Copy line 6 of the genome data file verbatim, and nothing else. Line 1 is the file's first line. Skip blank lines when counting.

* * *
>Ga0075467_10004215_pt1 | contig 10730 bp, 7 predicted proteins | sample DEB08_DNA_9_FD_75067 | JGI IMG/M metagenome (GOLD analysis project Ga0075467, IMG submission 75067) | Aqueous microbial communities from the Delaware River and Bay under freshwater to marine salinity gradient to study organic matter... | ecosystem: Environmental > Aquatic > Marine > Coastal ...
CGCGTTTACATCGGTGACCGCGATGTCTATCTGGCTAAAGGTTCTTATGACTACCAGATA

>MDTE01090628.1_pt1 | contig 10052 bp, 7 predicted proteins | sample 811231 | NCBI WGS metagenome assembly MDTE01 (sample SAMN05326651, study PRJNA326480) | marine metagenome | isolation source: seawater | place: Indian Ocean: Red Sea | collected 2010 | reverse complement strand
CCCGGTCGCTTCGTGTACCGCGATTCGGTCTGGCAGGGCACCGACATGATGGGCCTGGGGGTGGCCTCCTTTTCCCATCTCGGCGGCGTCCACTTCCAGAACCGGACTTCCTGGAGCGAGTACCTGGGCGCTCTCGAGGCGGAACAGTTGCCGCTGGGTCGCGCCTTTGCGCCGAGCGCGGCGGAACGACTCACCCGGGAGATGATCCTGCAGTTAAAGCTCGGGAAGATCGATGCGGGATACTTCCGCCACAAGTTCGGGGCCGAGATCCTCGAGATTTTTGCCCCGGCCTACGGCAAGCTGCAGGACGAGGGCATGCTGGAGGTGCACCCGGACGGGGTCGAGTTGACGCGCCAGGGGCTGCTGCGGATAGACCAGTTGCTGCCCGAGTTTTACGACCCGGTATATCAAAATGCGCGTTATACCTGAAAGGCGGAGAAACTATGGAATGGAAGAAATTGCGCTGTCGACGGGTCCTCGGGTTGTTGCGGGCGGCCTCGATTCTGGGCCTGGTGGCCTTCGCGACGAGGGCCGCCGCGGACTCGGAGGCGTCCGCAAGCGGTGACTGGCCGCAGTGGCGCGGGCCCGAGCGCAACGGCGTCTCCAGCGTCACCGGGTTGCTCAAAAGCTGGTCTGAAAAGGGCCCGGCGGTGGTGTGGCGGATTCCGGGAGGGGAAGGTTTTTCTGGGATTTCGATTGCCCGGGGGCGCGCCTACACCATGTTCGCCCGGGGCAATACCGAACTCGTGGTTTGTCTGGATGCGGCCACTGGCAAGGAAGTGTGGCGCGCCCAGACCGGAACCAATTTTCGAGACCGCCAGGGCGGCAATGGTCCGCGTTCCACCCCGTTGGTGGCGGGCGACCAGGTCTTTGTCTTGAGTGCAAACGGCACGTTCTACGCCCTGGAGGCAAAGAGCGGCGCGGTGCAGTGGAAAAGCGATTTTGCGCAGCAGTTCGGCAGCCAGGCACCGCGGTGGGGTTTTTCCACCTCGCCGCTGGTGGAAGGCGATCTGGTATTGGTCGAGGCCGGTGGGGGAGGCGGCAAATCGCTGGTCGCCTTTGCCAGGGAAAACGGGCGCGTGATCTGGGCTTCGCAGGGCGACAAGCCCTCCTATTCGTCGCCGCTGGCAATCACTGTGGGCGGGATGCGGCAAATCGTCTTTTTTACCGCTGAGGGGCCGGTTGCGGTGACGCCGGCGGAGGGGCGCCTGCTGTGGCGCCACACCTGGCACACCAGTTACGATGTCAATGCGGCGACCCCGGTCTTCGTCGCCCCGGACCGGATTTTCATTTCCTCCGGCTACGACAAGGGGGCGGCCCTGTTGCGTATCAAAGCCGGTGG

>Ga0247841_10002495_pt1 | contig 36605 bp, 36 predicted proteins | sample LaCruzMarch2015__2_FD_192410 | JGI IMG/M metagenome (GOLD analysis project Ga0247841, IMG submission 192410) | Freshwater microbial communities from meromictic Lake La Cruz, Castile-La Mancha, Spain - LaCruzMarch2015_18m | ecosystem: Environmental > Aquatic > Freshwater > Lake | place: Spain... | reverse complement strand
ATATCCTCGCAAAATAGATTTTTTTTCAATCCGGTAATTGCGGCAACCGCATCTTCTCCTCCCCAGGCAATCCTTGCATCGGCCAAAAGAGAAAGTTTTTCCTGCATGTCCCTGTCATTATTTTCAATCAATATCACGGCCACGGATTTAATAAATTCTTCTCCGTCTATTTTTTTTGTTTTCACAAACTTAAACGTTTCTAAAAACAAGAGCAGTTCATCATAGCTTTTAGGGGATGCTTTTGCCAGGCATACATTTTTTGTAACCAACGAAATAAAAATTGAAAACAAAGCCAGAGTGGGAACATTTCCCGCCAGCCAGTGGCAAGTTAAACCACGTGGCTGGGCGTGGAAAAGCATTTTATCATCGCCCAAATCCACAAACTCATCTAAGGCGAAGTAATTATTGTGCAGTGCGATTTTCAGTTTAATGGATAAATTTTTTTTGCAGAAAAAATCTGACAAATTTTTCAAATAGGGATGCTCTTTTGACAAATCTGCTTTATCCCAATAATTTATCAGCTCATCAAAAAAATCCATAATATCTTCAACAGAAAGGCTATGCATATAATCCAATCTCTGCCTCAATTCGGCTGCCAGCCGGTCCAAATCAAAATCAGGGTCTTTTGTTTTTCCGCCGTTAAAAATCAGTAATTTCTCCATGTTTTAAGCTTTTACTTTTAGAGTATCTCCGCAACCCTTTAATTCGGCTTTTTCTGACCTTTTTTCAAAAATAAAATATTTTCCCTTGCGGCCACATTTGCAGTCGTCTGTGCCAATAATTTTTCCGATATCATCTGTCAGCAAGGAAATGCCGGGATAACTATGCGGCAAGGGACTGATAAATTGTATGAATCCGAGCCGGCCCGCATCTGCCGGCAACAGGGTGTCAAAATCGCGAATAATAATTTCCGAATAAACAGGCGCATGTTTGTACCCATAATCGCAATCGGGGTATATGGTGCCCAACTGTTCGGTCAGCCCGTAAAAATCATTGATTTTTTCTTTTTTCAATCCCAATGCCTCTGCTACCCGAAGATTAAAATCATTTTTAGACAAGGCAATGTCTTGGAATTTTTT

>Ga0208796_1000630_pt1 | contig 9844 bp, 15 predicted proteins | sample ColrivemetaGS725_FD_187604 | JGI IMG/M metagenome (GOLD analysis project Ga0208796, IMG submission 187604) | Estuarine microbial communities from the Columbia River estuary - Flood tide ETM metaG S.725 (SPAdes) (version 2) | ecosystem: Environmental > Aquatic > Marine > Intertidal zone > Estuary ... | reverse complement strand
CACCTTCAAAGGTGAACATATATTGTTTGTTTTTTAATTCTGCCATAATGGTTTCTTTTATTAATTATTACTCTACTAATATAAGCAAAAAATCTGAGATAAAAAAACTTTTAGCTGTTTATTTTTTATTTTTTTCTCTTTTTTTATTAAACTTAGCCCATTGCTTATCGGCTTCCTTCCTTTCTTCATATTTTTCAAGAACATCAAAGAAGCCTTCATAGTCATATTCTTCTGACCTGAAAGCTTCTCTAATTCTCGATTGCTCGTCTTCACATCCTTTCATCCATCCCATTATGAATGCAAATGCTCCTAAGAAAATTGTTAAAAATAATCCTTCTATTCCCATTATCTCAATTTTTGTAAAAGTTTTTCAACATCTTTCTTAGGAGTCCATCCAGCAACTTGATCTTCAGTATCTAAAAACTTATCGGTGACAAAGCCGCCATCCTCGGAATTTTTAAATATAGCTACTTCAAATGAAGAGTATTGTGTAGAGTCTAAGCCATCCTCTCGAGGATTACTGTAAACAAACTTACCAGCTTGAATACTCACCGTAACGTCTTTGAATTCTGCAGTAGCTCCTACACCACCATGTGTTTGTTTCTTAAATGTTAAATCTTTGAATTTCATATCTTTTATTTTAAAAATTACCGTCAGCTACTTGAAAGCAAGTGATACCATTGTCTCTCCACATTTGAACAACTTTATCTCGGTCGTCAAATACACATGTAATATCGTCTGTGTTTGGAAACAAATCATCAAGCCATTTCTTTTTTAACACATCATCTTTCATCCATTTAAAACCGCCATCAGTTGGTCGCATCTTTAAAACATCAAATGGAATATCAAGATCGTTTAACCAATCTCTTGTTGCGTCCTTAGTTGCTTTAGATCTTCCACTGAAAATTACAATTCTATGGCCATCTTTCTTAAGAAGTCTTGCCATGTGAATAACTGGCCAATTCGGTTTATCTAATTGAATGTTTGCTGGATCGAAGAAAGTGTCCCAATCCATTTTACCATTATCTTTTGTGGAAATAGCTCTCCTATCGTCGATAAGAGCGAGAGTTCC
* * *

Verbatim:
ATATCCTCGCAAAATAGATTTTTTTTCAATCCGGTAATTGCGGCAACCGCATCTTCTCCTCCCCAGGCAATCCTTGCATCGGCCAAAAGAGAAAGTTTTTCCTGCATGTCCCTGTCATTATTTTCAATCAATATCACGGCCACGGATTTAATAAATTCTTCTCCGTCTATTTTTTTTGTTTTCACAAACTTAAACGTTTCTAAAAACAAGAGCAGTTCATCATAGCTTTTAGGGGATGCTTTTGCCAGGCATACATTTTTTGTAACCAACGAAATAAAAATTGAAAACAAAGCCAGAGTGGGAACATTTCCCGCCAGCCAGTGGCAAGTTAAACCACGTGGCTGGGCGTGGAAAAGCATTTTATCATCGCCCAAATCCACAAACTCATCTAAGGCGAAGTAATTATTGTGCAGTGCGATTTTCAGTTTAATGGATAAATTTTTTTTGCAGAAAAAATCTGACAAATTTTTCAAATAGGGATGCTCTTTTGACAAATCTGCTTTATCCCAATAATTTATCAGCTCATCAAAAAAATCCATAATATCTTCAACAGAAAGGCTATGCATATAATCCAATCTCTGCCTCAATTCGGCTGCCAGCCGGTCCAAATCAAAATCAGGGTCTTTTGTTTTTCCGCCGTTAAAAATCAGTAATTTCTCCATGTTTTAAGCTTTTACTTTTAGAGTATCTCCGCAACCCTTTAATTCGGCTTTTTCTGACCTTTTTTCAAAAATAAAATATTTTCCCTTGCGGCCACATTTGCAGTCGTCTGTGCCAATAATTTTTCCGATATCATCTGTCAGCAAGGAAATGCCGGGATAACTATGCGGCAAGGGACTGATAAATTGTATGAATCCGAGCCGGCCCGCATCTGCCGGCAACAGGGTGTCAAAATCGCGAATAATAATTTCCGAATAAACAGGCGCATGTTTGTACCCATAATCGCAATCGGGGTATATGGTGCCCAACTGTTCGGTCAGCCCGTAAAAATCATTGATTTTTTCTTTTTTCAATCCCAATGCCTCTGCTACCCGAAGATTAAAATCATTTTTAGACAAGGCAATGTCTTGGAATTTTTT